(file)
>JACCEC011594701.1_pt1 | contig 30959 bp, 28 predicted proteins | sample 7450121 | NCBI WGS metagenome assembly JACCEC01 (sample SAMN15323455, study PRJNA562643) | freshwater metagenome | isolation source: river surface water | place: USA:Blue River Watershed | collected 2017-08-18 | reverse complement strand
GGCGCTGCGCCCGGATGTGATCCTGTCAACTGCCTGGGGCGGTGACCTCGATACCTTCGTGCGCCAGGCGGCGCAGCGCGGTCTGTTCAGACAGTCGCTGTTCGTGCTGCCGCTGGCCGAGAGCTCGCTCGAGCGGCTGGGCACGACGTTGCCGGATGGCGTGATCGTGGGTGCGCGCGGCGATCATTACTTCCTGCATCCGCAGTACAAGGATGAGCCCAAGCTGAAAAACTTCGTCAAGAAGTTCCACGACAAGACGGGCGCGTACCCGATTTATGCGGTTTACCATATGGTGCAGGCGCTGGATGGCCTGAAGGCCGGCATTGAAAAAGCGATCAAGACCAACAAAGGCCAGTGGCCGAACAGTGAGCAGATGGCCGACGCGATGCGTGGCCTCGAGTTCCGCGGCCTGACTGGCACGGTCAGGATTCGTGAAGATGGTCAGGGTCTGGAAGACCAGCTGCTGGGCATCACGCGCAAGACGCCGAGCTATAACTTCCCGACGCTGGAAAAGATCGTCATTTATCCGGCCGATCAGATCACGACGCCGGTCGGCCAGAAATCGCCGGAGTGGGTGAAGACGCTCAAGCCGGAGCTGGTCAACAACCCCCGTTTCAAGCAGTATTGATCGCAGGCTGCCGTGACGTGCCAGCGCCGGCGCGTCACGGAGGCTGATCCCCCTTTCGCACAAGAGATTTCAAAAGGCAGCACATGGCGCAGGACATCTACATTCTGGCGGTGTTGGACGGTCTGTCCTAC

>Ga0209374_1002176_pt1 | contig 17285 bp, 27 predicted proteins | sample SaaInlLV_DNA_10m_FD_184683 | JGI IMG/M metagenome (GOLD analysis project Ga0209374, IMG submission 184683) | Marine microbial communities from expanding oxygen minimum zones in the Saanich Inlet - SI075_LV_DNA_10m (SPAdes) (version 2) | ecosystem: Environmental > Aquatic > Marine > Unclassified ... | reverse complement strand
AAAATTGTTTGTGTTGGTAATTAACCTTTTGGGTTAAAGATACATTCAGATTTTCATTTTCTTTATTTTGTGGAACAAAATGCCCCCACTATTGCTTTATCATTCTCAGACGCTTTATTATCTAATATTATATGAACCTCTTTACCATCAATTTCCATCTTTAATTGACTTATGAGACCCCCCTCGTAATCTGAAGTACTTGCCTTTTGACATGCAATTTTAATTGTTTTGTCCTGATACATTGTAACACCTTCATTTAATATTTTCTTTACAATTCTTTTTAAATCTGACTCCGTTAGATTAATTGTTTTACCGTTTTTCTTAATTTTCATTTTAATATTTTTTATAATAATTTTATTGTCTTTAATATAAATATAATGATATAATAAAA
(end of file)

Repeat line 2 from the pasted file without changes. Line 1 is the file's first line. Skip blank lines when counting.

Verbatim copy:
GGCGCTGCGCCCGGATGTGATCCTGTCAACTGCCTGGGGCGGTGACCTCGATACCTTCGTGCGCCAGGCGGCGCAGCGCGGTCTGTTCAGACAGTCGCTGTTCGTGCTGCCGCTGGCCGAGAGCTCGCTCGAGCGGCTGGGCACGACGTTGCCGGATGGCGTGATCGTGGGTGCGCGCGGCGATCATTACTTCCTGCATCCGCAGTACAAGGATGAGCCCAAGCTGAAAAACTTCGTCAAGAAGTTCCACGACAAGACGGGCGCGTACCCGATTTATGCGGTTTACCATATGGTGCAGGCGCTGGATGGCCTGAAGGCCGGCATTGAAAAAGCGATCAAGACCAACAAAGGCCAGTGGCCGAACAGTGAGCAGATGGCCGACGCGATGCGTGGCCTCGAGTTCCGCGGCCTGACTGGCACGGTCAGGATTCGTGAAGATGGTCAGGGTCTGGAAGACCAGCTGCTGGGCATCACGCGCAAGACGCCGAGCTATAACTTCCCGACGCTGGAAAAGATCGTCATTTATCCGGCCGATCAGATCACGACGCCGGTCGGCCAGAAATCGCCGGAGTGGGTGAAGACGCTCAAGCCGGAGCTGGTCAACAACCCCCGTTTCAAGCAGTATTGATCGCAGGCTGCCGTGACGTGCCAGCGCCGGCGCGTCACGGAGGCTGATCCCCCTTTCGCACAAGAGATTTCAAAAGGCAGCACATGGCGCAGGACATCTACATTCTGGCGGTGTTGGACGGTCTGTCCTAC